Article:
The Politicization of the White Coat

I used to put on my white coat every day knowing it was an emblem of both professionalism and caregiving. It was a piece of uniform I felt proud to wear because it symbolized both my years of training and my commitment to my patients.

But this year my white coat has transformed. Much like myself and my colleagues working on the frontlines of this pandemic, the coat has taken on new meaning and identity. It is no longer just a symbol of my profession but now somehow both a hero’s cape and a charlatan’s costume. It is both a sign of comfort for some patients and a sign of elitist contempt for the President for others.

It’s a new and often uncomfortable space to exist in, one where our words and opinions as physicians are so highly politicized, where our actions are either celebrated or dismissed, depending on the political philosophy you ascribe to. 

We can no longer just discuss the facts because this administration has called into question the truth of data. We can no longer discuss the science behind Covid treatments because this administration has called into question the truth behind the science. We can no longer simply fight the battle against Covid-19, because we are also simultaneously called to fight the battle against misinformation.

Modern history has taught us that the role of the physician in society is complex and often mediated by social and political forces. Throughout the twenty-first century, doctors have participated in politics. We were never a profession of neutral bystanders, sometimes legitimizing corrupt and racist regimes but other times working to dismantle them. 

However, this may be the first time in history that physicians are placed square in the middle of a partisan nightmare, and consequently members of our profession and our professional organizations have mobilized and united against the assault from the right.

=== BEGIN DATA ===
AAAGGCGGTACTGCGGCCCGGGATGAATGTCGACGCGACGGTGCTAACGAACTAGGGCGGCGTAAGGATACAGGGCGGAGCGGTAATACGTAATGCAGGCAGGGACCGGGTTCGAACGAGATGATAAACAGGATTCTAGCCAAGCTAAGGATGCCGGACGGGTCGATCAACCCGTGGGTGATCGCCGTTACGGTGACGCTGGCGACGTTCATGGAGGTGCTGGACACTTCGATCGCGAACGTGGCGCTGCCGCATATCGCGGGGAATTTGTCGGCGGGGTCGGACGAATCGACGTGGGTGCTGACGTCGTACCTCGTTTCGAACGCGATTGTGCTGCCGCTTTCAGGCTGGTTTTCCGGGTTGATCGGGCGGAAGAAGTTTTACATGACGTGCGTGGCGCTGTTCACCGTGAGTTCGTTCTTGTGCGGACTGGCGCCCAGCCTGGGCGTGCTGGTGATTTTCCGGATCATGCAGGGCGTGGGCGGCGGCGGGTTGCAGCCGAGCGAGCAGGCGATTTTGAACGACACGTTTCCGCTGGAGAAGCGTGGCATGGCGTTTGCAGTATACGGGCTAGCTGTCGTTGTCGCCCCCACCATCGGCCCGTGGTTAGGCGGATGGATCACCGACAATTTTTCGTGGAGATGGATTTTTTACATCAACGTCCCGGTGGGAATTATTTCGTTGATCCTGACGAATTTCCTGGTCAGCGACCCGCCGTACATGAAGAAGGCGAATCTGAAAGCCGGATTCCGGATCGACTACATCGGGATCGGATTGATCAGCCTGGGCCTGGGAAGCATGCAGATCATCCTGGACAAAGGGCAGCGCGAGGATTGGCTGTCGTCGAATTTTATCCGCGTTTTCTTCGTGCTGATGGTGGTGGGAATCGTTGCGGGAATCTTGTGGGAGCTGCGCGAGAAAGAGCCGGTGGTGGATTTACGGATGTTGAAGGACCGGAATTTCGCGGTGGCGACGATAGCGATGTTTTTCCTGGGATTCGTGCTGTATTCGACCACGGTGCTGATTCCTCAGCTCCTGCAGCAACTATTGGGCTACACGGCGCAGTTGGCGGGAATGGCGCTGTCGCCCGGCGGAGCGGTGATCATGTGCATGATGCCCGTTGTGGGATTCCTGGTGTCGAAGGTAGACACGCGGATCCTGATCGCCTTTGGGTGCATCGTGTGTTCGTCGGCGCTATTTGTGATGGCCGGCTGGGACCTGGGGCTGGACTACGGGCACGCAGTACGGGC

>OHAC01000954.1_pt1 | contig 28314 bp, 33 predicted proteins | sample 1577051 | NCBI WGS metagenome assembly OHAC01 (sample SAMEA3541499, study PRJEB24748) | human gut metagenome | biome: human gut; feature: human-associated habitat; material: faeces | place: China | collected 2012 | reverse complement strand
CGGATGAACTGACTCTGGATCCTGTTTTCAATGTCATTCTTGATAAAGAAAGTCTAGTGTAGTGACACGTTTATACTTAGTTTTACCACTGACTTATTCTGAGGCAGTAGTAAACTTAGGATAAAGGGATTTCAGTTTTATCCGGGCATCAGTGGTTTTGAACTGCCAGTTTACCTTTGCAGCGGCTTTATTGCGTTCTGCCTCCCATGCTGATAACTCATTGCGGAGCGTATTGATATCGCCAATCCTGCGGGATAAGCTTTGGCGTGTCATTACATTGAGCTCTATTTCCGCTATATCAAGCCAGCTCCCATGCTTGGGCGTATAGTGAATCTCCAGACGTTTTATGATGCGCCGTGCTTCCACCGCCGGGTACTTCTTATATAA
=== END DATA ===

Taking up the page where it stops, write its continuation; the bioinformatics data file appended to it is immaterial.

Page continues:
The National Rifle Association recently made a statement, telling doctors advocating for gun control to “stay in their lane”. They argued that policy work and advocacy didn’t belong to our profession. This created a subsequent online viral movement of trauma and emergency room physicians sharing their stories of treating gun violence victims and survivors.

As this administration mocked the data and science behind climate change, physicians mobilized to declare climate change not just an environmental crisis but a public health crisis as well. 

And as the GOP undermined the data behind coronavirus diagnosis rates, testing and hospitalizations, doctors again resisted, participating in campaigns to mitigate disinformation. When Trump claimed that physicians were fabricating covid death rates for profit, both of the largest physicians organizations in the US, the American Medical Association and the American College of Physicians, issued statements calling his accusations blatantly false and his language offensive. 

For the first time in its 200-year history, the New England Journal of Medicine, one of the most prestigious medical journals in the entire world, officially took a partisan stance, stating that this administration’s covid response was not just inadequate but had resulted in the reckless squandering of lives and money.

While I consider myself an activist at heart, I never wanted the white coat to be so heavily politicized. I never wanted my years of training and my dedication to my patients to come into question, to have to argue that my motivations are pure and not financially motivated. But this is the burden that has been thrust on our generation of physicians.

And this burden has added to our collective sense of burnout. We are exhausted by this pandemic, exhausted by the trauma of being on the frontlines, isolated from our families and loved ones. We are morally fatigued,  watching families and communities suffer from the consequences of this pandemic, knowing that the fight is far from over. 

So as we wage battles on multiple fronts, in an unprecedented time and era, the only act of resistance that remains, the response to the politicization of our profession, is to vote.


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